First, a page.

Air pollution worsens movement disorder after stroke
Air pollution, particularly polycyclic aromatic hydrocarbons, lower the prognosis of ischaemic strokes by causing inflammation in the brain
Air pollution has been shown to have a negative effect on the prognosis of ischaemic stroke, or stroke caused by reduced blood flow to the brain, but the exact mechanism is unknown.
A team of researchers recently conducted a study to determine whether or not increased inflammation of the brain, also known as neuroinflammation, is the main culprit.
Mice exposed intranasally to urban aerosols from Beijing, China, for one week demonstrated increased neuroinflammation and worsening movement disorder after ischaemic stroke, compared to control mice that were not exposed to air pollution.
Additionally, this effect was not observed in urban-aerosol treated mice lacking a receptor for chemicals released by the burning of fossil fuels, wood, garbage and tobacco, called polycyclic aromatic hydrocarbons (PAH).
This suggests that PAHs are involved in both neuroinflammation and increased movement disorder associated with air pollution exposure in ischaemic stroke.
Yasuhiro Ishihara, senior author of the research paper and professor in the Graduate School of Integrated Sciences for Life at Hiroshima University, said: “We designed this study to determine the effects of air pollution on disorders in the central nervous system.
“Our narrower focus was to determine whether or not the prognosis of ischaemic stroke was affected by air pollution.”
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Specific components of air pollution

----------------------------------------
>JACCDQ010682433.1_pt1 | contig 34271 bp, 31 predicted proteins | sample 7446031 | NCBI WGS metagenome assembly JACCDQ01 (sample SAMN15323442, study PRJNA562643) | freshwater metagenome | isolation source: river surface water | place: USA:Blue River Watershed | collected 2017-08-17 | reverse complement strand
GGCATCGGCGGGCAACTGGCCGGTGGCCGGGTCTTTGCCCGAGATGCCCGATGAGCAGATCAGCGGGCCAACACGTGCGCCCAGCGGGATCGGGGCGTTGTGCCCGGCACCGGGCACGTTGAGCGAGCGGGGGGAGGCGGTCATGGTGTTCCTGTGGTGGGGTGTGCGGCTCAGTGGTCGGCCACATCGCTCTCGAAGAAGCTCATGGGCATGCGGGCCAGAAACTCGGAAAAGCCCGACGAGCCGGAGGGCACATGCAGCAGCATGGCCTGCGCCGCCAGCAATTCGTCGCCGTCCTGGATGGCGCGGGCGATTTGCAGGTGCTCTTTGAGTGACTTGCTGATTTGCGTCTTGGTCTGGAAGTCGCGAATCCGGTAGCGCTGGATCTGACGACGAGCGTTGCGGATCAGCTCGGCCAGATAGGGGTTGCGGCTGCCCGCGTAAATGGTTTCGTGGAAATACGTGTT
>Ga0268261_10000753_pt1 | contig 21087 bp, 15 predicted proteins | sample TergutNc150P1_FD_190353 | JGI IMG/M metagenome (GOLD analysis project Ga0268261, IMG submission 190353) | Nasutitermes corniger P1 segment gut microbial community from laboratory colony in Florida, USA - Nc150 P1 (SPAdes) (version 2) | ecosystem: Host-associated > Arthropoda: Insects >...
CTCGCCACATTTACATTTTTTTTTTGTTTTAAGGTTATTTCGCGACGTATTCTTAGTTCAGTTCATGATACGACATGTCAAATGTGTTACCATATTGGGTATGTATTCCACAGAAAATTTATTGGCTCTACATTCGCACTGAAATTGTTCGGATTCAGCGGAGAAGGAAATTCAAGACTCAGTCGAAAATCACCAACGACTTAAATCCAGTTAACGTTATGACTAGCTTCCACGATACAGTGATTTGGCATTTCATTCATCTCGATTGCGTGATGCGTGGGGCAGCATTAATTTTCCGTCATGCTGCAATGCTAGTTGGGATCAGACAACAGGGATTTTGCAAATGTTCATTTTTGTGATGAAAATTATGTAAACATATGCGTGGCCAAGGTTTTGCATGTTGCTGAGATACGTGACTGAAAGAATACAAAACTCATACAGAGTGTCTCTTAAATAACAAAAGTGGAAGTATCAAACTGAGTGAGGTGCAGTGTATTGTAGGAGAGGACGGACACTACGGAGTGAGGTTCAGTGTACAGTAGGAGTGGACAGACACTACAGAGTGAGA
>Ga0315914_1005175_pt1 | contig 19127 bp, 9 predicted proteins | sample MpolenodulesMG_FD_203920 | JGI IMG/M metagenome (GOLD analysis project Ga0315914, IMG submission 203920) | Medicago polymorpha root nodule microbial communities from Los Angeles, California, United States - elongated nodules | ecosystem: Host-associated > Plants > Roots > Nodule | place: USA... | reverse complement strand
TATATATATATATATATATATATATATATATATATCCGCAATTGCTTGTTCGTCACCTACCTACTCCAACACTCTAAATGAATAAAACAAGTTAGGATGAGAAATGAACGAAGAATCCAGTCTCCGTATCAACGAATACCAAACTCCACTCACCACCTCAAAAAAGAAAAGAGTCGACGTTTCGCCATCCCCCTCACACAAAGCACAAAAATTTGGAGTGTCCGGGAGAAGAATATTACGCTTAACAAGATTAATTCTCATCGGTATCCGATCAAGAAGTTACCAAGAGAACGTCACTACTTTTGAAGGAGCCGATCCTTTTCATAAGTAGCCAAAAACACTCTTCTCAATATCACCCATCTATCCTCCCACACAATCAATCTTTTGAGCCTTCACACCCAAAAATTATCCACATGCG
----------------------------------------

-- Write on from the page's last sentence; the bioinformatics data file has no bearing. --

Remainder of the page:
The group went one step further by identifying specific components of air pollution that may directly contribute to lower prognoses in ischaemic stroke.
They found evidence that intranasal exposure to air pollution from Beijing increased neuroinflammation after ischaemic stroke in mice through activation of microglial cells, which are immune cells found in the brain.
Movement disorder was also negatively impacted in ischaemic stroke mice exposed to the same air pollution.
A second set of experiments replacing Beijing air pollution with PM2.5 (tiny, aerosolised particles of air pollution that are 2.5 microbes in width or less) from Yokohama, Japan, demonstrated similar results, suggesting the PM2.5 fraction of urban air pollution contains the chemical responsible for increased neuroinflammation and decreased ischaemic stroke prognosis.
In order to identify chemicals in air pollution responsible for decreased ischaemic stroke prognosis, the research team used a mouse that lacked the aryl hydrocarbon receptor, a receptor that is activated by the presence of PAHs, to determine whether or not exposure to the Beijing air pollution would have the similar effect on mice without working aryl hydrocarbon receptors.
Mice lacking the aryl hydrocarbon receptor demonstrated lower microglial cell activation and movement disorder compared to normal mice, suggesting that the PAHs present in Beijing air pollution are responsible for at least some of the neuroinflammation and lower prognosis seen in ischaemic stroke mice exposed to air pollution.
Ultimately, the goal of the research team is to better understand the mechanism by which PM2.5 causes neuroinflammation, since air pollution is inhaled first into the respiratory tract.
Ishihara said: “Can small particles move from the nose to the brain? Does lung or systemic inflammation affect the brain immune system?”
The team published their findings in Particle and Fibre Toxicology.
Image: Scientists from Hiroshima University uncovered the relationship between stroke and air pollution. Credit: Yasuhiro Ishihara, Hiroshima University.